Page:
OTOY Brigade realtime tests

Jules Urbach – ‘will be built into all octane plugins and standalone - switch similar to changing DL/PT/info kernel modes’


For me, Bridage is far more exciting than Octane and it looks a lot better than Redshift RT which has a very odd aesthetic.

Looking forward to seeing Brigade on the next gen hardware.

This is the real deal. Finally the hardware has made Brigade possible, and this is just on a 2080. 30xx gen just around the corner. Exciting times ahead.

Great that this will run on all plugins. Can’t wait to test this in UE4!

god damn,
cycles and every other non real time ray tracing, soon to be has-been for most of the industries ?

this demo scene looks very simplicistic though. outdoor is easy.

This is 60fps PATH-TRACING…just let that sink in…

i will wait to be impressed until they show it with some other scenes. :slight_smile:

I hate to be “that guy” but I seem to be less impressed by these than others. I could be wrong here it appears they’re doing cached (in voxels or some other method) lighting. Similar to what the minecraft method is. This is why moving around the camera is possible in 60FPS. (you don’t have to recreate all the lighting)

Also moving around a simple env map to change time of day and shadows is fast too. Show me this working with smaller light sources and caustics and I’ll be impressed. Otherwise this is more better marketing than something I haven’t seen before.

I’m trying to stay calm until I have it in my hands but:
Jules Urbach - ‘sun + sky + up to 8 ‘spectron’ lights (disc, area, spot, tube, sphere, cone) are high speed and real time. We will get more lights supported when we port octane AI light to brigade but better tuned for RTX and interactivity. You can also make a texture emissive in brigade as in octane, but that is slower and does introduce noise if you use it as mesh lights (though glow is fine) vs. the optimized lighting primitives.’

I thought one of the tweets in that thread was a clip with moving lights to show it wasn’t cached? or am I just missing some trick they have?

Moving lights does not mean it’s not caching. You have to invalidate the cache when it needs to be updated.

1 Like


There are no tricks, no game engine hacks. That’s the impressive thing. This is real time dynamic path-tracing.

When the 30xx RTX, and subsequent gen, cards are introduced we’re looking at the future of offline rendering, which will in fact be technically not offline anymore. We’re at the early days of a rendering revolution.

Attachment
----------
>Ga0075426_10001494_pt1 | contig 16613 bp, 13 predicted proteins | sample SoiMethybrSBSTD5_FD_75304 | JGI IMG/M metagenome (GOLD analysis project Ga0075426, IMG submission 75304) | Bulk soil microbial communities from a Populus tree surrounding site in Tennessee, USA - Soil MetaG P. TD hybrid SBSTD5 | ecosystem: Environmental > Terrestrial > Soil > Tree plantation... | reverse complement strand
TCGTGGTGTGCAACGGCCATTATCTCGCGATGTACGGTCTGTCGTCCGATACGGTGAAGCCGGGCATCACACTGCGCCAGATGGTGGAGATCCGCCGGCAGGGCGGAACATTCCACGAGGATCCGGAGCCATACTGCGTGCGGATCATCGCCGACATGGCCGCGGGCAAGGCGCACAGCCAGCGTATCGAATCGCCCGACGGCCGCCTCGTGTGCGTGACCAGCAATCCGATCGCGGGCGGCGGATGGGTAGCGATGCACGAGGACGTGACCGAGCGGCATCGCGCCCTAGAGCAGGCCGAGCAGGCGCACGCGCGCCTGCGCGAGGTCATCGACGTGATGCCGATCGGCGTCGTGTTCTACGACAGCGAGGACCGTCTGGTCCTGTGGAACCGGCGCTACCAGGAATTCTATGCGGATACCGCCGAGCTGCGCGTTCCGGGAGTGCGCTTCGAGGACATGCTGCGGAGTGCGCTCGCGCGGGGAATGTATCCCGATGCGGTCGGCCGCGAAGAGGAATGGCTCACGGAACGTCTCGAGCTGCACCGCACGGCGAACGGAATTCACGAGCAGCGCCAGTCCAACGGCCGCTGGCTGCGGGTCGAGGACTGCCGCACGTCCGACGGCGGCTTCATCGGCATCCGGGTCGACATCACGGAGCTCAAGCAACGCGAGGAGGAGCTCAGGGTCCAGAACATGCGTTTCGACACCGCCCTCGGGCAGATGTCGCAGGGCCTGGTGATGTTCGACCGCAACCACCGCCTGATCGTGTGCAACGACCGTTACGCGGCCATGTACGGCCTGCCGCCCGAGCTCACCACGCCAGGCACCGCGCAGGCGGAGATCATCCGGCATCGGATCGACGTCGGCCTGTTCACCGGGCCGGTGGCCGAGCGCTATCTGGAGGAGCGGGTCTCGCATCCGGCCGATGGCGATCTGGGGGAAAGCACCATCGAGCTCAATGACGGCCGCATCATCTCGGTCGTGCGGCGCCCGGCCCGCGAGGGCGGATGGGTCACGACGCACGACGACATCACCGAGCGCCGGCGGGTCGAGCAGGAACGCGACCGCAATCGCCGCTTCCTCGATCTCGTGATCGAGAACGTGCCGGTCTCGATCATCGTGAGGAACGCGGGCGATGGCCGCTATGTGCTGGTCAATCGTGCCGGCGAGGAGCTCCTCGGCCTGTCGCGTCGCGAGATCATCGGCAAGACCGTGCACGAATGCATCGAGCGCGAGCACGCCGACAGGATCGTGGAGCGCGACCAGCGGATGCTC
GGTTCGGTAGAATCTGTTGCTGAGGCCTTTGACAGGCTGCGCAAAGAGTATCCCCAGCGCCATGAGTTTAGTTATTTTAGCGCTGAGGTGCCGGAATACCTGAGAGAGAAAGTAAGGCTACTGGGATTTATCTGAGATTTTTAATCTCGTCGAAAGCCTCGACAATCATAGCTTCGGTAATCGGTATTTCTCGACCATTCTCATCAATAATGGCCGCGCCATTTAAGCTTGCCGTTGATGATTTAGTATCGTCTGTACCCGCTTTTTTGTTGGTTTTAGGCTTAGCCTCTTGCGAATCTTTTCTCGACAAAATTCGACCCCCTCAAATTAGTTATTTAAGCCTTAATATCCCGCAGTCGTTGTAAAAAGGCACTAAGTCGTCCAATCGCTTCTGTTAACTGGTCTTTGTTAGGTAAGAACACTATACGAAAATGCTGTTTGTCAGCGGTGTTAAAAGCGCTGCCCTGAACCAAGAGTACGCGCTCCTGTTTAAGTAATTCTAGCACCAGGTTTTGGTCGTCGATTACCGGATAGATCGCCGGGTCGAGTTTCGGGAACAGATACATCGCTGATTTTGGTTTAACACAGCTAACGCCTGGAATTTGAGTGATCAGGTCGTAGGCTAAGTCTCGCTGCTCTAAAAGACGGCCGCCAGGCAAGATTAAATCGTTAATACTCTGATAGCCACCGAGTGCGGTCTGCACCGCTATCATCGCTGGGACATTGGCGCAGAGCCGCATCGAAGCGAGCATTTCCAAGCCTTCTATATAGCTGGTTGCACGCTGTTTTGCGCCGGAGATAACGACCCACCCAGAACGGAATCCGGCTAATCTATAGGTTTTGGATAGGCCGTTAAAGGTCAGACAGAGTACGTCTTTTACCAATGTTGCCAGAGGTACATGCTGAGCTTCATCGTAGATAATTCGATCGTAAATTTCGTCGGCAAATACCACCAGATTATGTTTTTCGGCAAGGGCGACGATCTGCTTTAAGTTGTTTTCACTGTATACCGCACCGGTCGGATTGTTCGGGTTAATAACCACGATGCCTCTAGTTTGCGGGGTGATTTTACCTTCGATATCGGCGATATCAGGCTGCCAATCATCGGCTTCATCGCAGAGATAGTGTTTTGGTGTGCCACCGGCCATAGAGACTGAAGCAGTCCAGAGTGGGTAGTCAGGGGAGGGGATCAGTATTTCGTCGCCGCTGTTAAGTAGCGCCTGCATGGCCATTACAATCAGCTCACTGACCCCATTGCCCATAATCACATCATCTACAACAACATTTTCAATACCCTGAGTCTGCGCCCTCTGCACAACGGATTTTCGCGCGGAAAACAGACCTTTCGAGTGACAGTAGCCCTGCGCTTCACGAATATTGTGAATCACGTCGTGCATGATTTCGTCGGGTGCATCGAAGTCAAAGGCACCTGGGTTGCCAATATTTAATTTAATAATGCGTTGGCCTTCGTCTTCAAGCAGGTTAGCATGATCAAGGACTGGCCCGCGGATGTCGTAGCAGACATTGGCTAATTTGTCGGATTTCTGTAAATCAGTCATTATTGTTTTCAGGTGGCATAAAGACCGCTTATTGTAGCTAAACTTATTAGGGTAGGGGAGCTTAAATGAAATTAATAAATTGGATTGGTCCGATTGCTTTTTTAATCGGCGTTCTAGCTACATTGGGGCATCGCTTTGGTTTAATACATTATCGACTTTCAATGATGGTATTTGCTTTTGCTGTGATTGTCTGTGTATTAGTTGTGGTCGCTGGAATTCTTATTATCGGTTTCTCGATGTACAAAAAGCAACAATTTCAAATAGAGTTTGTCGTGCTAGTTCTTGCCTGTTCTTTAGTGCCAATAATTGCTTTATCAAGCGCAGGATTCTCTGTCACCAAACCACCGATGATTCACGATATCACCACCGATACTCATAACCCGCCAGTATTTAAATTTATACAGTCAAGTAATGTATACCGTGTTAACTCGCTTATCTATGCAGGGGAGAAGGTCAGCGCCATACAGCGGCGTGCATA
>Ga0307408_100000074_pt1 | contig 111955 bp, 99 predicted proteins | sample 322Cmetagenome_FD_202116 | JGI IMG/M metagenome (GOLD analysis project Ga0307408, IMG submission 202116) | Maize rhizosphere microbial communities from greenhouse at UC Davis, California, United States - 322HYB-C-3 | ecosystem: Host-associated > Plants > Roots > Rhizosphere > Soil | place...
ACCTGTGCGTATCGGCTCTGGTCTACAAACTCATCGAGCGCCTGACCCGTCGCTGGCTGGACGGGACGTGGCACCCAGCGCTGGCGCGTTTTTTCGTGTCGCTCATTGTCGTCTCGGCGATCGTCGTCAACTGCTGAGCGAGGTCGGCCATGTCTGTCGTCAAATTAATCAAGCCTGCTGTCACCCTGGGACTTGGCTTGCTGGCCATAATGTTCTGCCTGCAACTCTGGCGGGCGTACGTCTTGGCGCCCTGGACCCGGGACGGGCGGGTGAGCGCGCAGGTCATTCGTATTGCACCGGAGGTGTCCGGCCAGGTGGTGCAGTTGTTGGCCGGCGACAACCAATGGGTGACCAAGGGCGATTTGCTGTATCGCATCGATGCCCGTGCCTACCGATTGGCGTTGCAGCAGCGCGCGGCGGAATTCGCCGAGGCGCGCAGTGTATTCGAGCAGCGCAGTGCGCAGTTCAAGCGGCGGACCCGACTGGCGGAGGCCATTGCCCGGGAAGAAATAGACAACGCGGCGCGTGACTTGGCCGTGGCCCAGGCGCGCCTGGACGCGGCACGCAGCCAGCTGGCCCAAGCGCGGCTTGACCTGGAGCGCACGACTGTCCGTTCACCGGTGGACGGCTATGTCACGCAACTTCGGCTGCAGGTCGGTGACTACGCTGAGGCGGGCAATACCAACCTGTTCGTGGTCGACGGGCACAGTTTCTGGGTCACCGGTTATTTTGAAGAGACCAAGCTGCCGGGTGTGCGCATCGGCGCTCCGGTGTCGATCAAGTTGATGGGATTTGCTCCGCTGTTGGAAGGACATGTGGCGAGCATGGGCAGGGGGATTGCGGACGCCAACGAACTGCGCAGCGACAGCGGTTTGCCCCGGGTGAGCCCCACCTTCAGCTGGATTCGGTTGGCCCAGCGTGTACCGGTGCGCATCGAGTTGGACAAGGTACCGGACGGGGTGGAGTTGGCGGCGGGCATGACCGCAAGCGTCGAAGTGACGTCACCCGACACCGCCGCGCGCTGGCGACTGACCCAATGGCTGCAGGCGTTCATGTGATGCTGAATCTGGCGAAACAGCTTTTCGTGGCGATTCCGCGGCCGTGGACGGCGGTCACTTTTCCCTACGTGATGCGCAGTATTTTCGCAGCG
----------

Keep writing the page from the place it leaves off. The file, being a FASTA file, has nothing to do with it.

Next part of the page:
Anyone whinging about not being impressed by this demo never had to wait 2 days for a frame to finish on a crappy single core machine with 2 gigs of ram… they just don’t realise how good they have it these days. :wink:

1 Like

Right, that’s my point. Where were the caustics and small (or multiple) light sources in that video? I see a single area light source with an emissive map. And a lot of not so shiny materials.

why couldn’t they upload better quality videos? compression made it impossible to see anything.

This is 60fps PATH-TRACING

Even in that bad quality it is obviously nothing near realtime. It takes 1-3 seconds to remove noise and it is the same as it was in their own demos in 2014:

If you need to wait 1 second to remove noise it is 1 FPS. Not 60.

UPD: watched better quality videos - still too much compression but now it is clear that it takes exactly 3 sec to remove noise.
It is 0.33 FPS.
It is good result for standalone renderer but, as I remember, all those years they’re keep saying that brigade is “realtime” engine.

1 Like

It is “realtime” in the sense of interactivity. Just like with minecraft they decouple the lighting from the initial viewport (i’m assuming) and use temporal denoising. So it moves and returns an image quickly.

It’s quite a common marketing trick to keep the viewport moving and not allow the user to see exactly how long it takes to get a clean image. It won’t be until it’s in the hands of users that we’ll know the true story and whether there are any issues like blotchy noise caused by denoisers which prevent it being used on animation projects rather than demos and still frames.

Redshift RT looks odd with a very weird aesthetic and very noisy specular surfaces. Brigade certainly shows most promise so I keep an open mind.

I think Brigade has undergone several design changes since it was going to be that realtime engine. I suppose it still is up to a point but probably not if you want clean artefact free animations out of it.

“Gold Jacket, Green Jacket, who gives a …” :stuck_out_tongue:
If that Brigade is giving me those scenes from that 2014 video path traced in 3 seconds, then I’m sold. :flushed:

1 Like

The difference between 2014 and now is the RTX cards, still only on 1st gen. Back then they simply didn’t have the GPU power available. This is still in its infancy, but the hardware has caught up. 18 months ago a workstation to run 2080ti power would set you back $100K. This is evolving fast.

There is Volume Caustic in the video. They also claims Brigade support caustics. I hope we’ll be able to check it soon.

For me Brigade is potential Eevee replacement with its weird shadows, terrible transparent materials and flickering animation. Brigade also scales well:
‘in early builds scaling to 4x gpus worked fine. But we have to retest again once we finish adding AI lights, SSS, volumes and more’
so even if it’s not so fast Otoy claims, working with ‘realtime’ animations using 3-4 GPUs can be possible. And if I understand correctly you can just switch kernel in Octane (X) to get full quality for the final renders.